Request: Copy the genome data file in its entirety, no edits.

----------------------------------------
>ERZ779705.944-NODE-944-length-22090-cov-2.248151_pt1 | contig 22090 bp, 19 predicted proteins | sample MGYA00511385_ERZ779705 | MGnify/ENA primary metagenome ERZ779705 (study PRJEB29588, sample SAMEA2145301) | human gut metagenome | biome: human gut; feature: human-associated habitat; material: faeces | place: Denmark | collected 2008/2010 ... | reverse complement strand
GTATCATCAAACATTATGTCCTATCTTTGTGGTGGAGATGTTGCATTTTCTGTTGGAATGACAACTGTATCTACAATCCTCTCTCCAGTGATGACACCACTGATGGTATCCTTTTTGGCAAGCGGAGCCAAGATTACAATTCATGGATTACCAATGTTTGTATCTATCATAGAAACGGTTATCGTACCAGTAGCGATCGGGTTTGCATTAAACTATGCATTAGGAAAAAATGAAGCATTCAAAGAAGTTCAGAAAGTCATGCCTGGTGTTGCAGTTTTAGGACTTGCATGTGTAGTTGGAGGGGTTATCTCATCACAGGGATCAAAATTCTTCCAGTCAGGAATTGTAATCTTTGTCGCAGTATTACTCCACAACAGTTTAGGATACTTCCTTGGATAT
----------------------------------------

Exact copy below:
>ERZ779705.944-NODE-944-length-22090-cov-2.248151_pt1 | contig 22090 bp, 19 predicted proteins | sample MGYA00511385_ERZ779705 | MGnify/ENA primary metagenome ERZ779705 (study PRJEB29588, sample SAMEA2145301) | human gut metagenome | biome: human gut; feature: human-associated habitat; material: faeces | place: Denmark | collected 2008/2010 ... | reverse complement strand
GTATCATCAAACATTATGTCCTATCTTTGTGGTGGAGATGTTGCATTTTCTGTTGGAATGACAACTGTATCTACAATCCTCTCTCCAGTGATGACACCACTGATGGTATCCTTTTTGGCAAGCGGAGCCAAGATTACAATTCATGGATTACCAATGTTTGTATCTATCATAGAAACGGTTATCGTACCAGTAGCGATCGGGTTTGCATTAAACTATGCATTAGGAAAAAATGAAGCATTCAAAGAAGTTCAGAAAGTCATGCCTGGTGTTGCAGTTTTAGGACTTGCATGTGTAGTTGGAGGGGTTATCTCATCACAGGGATCAAAATTCTTCCAGTCAGGAATTGTAATCTTTGTCGCAGTATTACTCCACAACAGTTTAGGATACTTCCTTGGATAT